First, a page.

When Woo left Hong Kong for Hollywood, many predicted he would become what Michael Bay is today. For all intents and purposes they would have been right, if they hadn't factored in Woo not giving a damn. While his collaborations with Chow Yun-Fat were earnest attempts at spectacle, his Hollywood efforts are more self-parody. By the time Woo entered the American market, every action director had thoroughly replicated his style. What more could he do than take such ridiculousness to its inevitable breaking point?
Thus we have Face/Off.
Face/Off is the John Wooiest of all John Woo films. Hard Target is Woo testing the waters, Mission: Impossible II is more a commentary of action movies as a whole, and Broken Arrow is completely forgettable. Starring two of the worst actors in Hollywood (Nicolas Cage by choice, John Travolta by sheer lack of talent), Face/Off is cinematic Crystal Meth in a market already gluttonous with brain-melting narcotics.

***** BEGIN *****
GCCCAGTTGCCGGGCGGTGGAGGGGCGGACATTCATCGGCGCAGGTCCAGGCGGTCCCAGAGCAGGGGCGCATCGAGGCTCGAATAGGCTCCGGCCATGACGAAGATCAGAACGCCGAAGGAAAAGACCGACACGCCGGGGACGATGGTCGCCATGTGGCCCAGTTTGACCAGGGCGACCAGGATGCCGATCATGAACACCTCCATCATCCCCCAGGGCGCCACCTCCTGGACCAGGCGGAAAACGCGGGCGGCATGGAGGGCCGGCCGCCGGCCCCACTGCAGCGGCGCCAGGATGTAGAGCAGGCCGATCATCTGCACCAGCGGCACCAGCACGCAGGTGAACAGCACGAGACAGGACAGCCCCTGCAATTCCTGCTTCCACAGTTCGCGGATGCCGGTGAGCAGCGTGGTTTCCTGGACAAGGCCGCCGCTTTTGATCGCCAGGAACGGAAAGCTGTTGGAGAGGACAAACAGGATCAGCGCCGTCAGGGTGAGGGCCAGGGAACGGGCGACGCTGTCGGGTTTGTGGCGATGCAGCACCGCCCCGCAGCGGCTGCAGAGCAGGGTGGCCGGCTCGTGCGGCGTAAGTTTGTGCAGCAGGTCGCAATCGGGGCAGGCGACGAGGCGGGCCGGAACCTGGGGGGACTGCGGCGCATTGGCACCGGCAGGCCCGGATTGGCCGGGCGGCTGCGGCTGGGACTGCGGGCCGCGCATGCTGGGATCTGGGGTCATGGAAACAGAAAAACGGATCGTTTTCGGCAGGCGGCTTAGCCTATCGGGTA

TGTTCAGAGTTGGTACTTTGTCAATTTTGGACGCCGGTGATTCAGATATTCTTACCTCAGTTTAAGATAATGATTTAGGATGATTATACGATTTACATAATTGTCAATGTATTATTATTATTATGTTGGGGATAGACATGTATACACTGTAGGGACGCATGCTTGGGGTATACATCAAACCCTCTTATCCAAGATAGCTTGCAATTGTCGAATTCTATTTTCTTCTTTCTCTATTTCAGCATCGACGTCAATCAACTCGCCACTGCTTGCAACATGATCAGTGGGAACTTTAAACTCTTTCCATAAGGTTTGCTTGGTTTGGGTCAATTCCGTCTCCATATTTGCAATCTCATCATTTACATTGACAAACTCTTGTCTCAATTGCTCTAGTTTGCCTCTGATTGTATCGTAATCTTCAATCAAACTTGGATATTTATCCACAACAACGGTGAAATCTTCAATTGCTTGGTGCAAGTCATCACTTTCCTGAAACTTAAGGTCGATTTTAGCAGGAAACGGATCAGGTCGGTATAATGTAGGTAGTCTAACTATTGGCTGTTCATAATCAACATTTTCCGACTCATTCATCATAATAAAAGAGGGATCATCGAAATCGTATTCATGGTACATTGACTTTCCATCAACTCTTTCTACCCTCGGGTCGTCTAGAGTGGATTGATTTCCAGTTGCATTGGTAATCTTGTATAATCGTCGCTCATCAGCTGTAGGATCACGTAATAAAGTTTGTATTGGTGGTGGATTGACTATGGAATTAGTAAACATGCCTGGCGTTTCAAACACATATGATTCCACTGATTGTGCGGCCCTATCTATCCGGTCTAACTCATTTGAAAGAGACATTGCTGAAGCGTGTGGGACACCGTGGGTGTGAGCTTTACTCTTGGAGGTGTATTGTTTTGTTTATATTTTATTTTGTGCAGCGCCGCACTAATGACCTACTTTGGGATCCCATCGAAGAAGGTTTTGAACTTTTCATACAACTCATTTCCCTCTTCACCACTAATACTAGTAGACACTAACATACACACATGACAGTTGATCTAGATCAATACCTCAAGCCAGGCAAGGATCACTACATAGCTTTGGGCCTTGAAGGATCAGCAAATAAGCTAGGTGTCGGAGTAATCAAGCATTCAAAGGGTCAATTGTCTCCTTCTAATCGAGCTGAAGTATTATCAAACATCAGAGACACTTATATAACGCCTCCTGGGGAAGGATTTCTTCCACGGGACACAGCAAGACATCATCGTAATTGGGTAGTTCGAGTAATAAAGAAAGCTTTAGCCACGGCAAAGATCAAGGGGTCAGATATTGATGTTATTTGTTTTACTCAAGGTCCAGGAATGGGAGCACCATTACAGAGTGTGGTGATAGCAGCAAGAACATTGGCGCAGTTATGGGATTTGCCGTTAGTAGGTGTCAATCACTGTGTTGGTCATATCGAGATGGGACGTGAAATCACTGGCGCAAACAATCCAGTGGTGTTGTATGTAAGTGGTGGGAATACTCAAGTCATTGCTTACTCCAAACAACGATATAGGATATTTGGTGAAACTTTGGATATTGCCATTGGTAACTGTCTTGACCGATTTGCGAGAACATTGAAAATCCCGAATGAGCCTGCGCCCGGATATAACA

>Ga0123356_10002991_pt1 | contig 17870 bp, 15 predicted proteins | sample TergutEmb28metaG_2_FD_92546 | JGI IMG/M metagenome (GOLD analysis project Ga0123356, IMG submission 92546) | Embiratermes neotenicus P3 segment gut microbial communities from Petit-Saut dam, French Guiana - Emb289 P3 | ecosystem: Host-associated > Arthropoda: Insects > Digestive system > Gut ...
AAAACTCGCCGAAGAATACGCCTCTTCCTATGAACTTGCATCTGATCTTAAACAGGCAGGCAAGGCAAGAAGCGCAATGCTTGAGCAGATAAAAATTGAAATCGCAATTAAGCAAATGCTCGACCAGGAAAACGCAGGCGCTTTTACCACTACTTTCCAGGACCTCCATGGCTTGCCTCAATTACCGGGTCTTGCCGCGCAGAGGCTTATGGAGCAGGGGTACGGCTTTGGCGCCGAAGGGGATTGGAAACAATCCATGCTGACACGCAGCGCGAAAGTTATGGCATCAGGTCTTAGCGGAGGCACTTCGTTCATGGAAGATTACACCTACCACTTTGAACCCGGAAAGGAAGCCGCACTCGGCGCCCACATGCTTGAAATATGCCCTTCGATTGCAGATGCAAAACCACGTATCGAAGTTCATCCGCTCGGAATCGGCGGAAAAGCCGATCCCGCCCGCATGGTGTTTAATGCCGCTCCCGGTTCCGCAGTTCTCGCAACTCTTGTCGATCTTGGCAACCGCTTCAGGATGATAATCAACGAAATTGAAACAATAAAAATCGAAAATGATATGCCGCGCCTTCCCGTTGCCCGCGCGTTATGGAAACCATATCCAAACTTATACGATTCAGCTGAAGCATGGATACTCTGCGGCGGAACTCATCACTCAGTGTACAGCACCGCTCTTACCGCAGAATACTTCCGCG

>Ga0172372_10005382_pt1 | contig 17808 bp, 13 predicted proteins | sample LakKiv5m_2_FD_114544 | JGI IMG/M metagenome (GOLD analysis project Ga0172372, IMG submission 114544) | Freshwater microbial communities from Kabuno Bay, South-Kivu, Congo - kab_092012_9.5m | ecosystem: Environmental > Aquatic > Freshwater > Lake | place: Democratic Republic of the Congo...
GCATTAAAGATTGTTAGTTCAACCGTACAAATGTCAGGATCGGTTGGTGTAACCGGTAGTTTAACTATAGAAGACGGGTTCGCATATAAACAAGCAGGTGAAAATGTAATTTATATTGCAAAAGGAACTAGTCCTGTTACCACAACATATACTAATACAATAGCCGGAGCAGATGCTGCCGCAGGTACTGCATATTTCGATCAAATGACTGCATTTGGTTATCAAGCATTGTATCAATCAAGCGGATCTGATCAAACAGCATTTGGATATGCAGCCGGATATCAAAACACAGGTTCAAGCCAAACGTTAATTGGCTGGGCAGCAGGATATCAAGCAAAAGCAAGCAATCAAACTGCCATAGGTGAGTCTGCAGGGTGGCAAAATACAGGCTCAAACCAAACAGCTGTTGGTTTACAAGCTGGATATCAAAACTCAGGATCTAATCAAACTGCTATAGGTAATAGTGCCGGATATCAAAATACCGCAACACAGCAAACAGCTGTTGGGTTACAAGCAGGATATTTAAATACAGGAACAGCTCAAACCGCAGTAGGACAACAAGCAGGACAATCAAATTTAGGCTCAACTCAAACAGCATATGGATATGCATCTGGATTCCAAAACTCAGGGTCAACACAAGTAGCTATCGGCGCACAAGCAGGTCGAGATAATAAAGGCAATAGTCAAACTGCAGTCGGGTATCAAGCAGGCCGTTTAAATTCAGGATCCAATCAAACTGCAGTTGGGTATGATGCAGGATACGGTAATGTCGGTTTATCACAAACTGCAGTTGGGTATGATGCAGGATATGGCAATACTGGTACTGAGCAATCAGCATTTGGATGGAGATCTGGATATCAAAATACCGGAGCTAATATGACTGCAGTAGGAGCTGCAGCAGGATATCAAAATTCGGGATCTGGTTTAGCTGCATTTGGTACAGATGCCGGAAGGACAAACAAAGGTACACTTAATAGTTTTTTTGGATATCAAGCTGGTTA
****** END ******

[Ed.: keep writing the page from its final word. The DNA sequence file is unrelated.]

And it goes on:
When terrorist-for-hire Castor Troy (Cage) plants a bomb in Los Angeles, government agent Sean Archer (Travolta) must take his face/off and put it on himself in order to discover where the bomb is located. Troy wakes up from his coma to discover his face/off and, of course, puts on Archer's face to fornicate with his wife, excel at his job, and make disturbingly incestuous advances on his daughter.
Just in case the audience is unsure which is the good guy and which is bad, Woo makes sure Castor Troy is really, really, really, really bad. He kills women. He kills children. He's sacrilegious. He's crude. He's vile. He's psychotic. He makes bizarre guttural noises and Tourette's-like outbursts.
Archer, on the other hand, is completely uptight, unlikable, and inadequate. He spends most of his time whining about his dead son and hunting down the killer (who happens to be Castor Troy). The only way he can express love is to slide his disgusting hand across the faces of his family members. Let's hope he didn't sneeze recently.